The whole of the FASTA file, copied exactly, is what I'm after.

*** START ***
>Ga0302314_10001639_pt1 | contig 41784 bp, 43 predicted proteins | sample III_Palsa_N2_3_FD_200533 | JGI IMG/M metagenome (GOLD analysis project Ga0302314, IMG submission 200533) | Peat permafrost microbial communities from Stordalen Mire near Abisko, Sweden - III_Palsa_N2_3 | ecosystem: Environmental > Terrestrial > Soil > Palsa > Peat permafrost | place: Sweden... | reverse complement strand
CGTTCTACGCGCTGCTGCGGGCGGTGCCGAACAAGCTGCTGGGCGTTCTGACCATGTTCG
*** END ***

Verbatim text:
>Ga0302314_10001639_pt1 | contig 41784 bp, 43 predicted proteins | sample III_Palsa_N2_3_FD_200533 | JGI IMG/M metagenome (GOLD analysis project Ga0302314, IMG submission 200533) | Peat permafrost microbial communities from Stordalen Mire near Abisko, Sweden - III_Palsa_N2_3 | ecosystem: Environmental > Terrestrial > Soil > Palsa > Peat permafrost | place: Sweden... | reverse complement strand
CGTTCTACGCGCTGCTGCGGGCGGTGCCGAACAAGCTGCTGGGCGTTCTGACCATGTTCG